Qatar 2022 puts LGBTQ+ people under gas lights

When the Dutch Football Association launched “One Love” two years ago, the campaign was given an international slogan that echoed a quote from Nelson Mandela: “Football has the power to unite people.” That such a simple symbol – a heart full Stripe of color meant to represent the diversity of the game – which could prove so divisive on the global stage, suggests that sport may not be such a common language after all.

Thoughts of depression are just as common in the early stages of this World Cup as goalless draws. Fifa President Gianni Infantino’s head-scratching attempt to show his allies in his pre-tournament press conference (“Today I feel gay…Today I feel disabled”) was followed not only by an almighty row over One Love armbands, but also through various incidents of persistent security guards removing rainbow items from fans. After being told ad nauseam beforehand that “everyone is welcome,” it feels like a chilly welcome for those looking to lift the spirits of absent LGBTQ+ friends.

Because we are at home. England and Wales both have LGBTQ+ supporter groups supported by their national associations, but neither felt they had sufficient security guarantees to travel to Qatar, where Human Rights Watch has documented arrests, abuse and mistreatment of LGBTQ+ people Has. This oppressed minority has zero visibility in a country where freedom of expression is severely restricted. Some are now sharing their stories about San Francisco, where one of the world’s only gay Qataris, Dr. Nasser Mohamed, has been alive since he applied for political asylum in the US five years ago.

I’ve been working with Mohammed on media and campaigns since the summer. It is harrowing to hear testimonies like that of trans women who have been beaten and jailed, while other LGBTQ+ Catarians speak of severe mental health problems caused by oppression or government-sponsored attempts at “conversion therapy.” Mohamed has invoked the “gaslighting” communications strategy of the Supreme Committee, the organizing body of the hosts for the World Cup, which began by denying LGBTQ+ people in Qatar at all, then ignored the issue and then attempted to portray the country as a species of Oasis of tolerance, just in time for ticket sales.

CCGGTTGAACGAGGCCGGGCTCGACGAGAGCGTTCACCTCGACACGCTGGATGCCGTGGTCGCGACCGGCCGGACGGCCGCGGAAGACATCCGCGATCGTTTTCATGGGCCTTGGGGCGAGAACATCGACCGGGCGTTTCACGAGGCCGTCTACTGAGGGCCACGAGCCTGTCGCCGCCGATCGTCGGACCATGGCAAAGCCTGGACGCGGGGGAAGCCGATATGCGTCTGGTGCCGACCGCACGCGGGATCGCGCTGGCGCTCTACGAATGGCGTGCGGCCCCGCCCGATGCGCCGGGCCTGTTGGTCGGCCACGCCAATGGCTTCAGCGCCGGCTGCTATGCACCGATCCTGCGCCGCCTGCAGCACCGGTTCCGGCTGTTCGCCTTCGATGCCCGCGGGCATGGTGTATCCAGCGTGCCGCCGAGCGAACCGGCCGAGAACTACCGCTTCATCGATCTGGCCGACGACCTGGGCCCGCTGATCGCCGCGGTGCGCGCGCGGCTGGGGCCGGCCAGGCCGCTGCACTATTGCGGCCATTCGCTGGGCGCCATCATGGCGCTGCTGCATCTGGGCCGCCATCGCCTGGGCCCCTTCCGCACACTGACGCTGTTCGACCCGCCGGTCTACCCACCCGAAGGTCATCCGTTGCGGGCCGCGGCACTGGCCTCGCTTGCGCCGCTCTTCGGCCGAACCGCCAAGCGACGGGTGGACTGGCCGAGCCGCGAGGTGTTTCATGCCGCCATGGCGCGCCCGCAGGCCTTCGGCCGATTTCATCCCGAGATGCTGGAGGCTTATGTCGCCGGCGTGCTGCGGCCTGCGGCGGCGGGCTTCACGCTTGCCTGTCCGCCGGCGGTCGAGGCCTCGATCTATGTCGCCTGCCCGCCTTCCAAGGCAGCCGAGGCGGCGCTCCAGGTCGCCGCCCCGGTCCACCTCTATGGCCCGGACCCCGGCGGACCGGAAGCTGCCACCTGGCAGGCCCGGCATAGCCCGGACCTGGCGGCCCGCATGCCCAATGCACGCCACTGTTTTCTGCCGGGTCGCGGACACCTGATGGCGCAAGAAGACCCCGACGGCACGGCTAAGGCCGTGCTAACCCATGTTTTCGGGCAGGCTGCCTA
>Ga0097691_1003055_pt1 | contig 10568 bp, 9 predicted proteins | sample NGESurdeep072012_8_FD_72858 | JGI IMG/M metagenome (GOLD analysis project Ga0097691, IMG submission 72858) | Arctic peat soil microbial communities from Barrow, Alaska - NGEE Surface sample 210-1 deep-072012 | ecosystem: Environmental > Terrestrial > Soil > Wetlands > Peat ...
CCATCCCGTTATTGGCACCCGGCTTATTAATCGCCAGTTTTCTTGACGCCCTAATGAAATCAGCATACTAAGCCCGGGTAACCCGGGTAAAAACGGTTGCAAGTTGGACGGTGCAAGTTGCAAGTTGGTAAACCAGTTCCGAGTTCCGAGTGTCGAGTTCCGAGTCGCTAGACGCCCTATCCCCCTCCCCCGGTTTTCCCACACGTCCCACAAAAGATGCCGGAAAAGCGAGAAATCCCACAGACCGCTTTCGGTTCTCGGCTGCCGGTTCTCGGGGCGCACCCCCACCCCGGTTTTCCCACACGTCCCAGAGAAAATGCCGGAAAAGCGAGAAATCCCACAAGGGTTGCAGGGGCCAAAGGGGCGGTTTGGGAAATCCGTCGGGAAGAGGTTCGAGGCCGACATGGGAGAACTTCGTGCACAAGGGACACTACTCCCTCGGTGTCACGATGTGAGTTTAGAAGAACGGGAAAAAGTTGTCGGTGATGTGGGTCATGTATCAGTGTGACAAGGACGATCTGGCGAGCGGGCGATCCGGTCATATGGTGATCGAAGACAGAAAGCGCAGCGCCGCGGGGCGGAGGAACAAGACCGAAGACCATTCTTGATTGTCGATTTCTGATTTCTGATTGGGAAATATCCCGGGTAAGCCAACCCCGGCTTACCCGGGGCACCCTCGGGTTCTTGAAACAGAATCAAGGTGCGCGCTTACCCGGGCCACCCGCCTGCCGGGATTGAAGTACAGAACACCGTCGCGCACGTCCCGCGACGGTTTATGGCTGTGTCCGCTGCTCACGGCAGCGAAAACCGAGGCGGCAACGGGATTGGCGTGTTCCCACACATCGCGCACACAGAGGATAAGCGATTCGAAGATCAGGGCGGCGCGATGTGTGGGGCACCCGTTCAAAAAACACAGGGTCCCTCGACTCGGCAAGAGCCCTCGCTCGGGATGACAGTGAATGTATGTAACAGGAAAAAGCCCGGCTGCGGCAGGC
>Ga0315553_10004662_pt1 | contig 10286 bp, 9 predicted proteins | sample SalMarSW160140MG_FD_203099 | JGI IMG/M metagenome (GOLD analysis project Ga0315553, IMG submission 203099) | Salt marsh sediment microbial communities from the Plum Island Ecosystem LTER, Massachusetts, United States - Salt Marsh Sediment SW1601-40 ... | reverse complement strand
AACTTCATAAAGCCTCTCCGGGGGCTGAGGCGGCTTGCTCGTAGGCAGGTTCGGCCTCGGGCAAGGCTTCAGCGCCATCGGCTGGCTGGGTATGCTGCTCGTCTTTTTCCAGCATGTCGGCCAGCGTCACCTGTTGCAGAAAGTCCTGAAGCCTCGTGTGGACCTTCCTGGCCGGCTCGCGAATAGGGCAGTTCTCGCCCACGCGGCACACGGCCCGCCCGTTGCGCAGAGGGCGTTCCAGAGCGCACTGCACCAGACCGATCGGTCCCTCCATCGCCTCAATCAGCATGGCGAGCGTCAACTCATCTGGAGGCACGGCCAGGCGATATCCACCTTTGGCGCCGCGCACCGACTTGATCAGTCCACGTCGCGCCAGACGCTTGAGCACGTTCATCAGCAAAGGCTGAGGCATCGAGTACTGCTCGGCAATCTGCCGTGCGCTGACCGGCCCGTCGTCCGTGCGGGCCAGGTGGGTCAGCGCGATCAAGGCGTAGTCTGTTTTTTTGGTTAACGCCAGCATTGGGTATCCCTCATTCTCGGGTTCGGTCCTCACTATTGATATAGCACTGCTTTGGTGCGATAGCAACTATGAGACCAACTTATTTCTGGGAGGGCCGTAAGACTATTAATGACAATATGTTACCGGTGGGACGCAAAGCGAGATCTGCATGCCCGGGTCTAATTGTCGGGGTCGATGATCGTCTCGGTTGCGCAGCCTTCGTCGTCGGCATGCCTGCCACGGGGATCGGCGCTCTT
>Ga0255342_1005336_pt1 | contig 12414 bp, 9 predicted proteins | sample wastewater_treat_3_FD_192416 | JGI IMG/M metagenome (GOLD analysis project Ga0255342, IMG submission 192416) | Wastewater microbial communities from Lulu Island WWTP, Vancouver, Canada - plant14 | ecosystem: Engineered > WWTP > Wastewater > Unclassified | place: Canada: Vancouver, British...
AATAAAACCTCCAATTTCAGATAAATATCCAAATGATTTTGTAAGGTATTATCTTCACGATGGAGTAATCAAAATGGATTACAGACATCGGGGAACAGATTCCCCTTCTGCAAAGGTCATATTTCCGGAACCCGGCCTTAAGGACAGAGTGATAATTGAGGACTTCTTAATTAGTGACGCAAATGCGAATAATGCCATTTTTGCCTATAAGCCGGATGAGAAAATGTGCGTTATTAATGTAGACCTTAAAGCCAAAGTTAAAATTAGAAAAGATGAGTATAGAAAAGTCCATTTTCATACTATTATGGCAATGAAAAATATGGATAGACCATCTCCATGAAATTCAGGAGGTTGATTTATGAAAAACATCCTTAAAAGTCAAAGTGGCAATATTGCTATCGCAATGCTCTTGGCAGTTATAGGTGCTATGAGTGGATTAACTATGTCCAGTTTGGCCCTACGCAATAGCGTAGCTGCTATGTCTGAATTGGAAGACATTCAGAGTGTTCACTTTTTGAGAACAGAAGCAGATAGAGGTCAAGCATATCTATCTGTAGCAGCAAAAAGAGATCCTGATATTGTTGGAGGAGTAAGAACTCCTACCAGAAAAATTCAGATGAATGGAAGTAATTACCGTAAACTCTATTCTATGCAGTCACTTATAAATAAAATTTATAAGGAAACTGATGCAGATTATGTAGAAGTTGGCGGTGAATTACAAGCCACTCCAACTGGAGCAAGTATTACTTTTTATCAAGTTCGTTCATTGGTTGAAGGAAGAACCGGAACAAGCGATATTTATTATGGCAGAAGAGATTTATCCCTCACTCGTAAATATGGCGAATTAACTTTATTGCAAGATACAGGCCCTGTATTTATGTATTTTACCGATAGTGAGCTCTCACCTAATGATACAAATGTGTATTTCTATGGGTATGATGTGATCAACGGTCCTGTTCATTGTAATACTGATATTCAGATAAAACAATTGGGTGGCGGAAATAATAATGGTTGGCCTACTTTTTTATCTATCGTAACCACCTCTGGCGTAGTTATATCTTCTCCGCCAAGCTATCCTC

Throughout, the overarching desire of the community has been to amplify the voices of the region. Qataris who are gay, bi and trans are certainly not a monolith, and the often imperialist Western media lens rarely captures the nuances of their experiences, such as: B. Holding conflicting identities. Instead, we too often see people bickering over armbands and attitudes – John Fashanu called for “respect” for the rules and regulations of Qatar, where gay men like his late brother Justin, the first professional footballer to come out publicly, take risks in solitary confinement and physical abuse if discovered by the country’s Preventive Security Department.

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Infantino has touted a mental health project at this 32-bench World Cup that he says will “put football at the service of society”. Instead, Fifa has done millions of LGBTQ+ people worldwide a disservice, turning us into political football with mixed messages and weak leadership. The about-face can already be anticipated when the Women’s World Cup is held in Australia and New Zealand in eight months’ time. The slogan for Qatar 2022 is ‘All is Now’ – next year it will be too late for the football family to talk about LGBTQ+ Qataris.

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[See also: The Qatar World Cup is a moral disaster – is it braver to step away, or step inside?]

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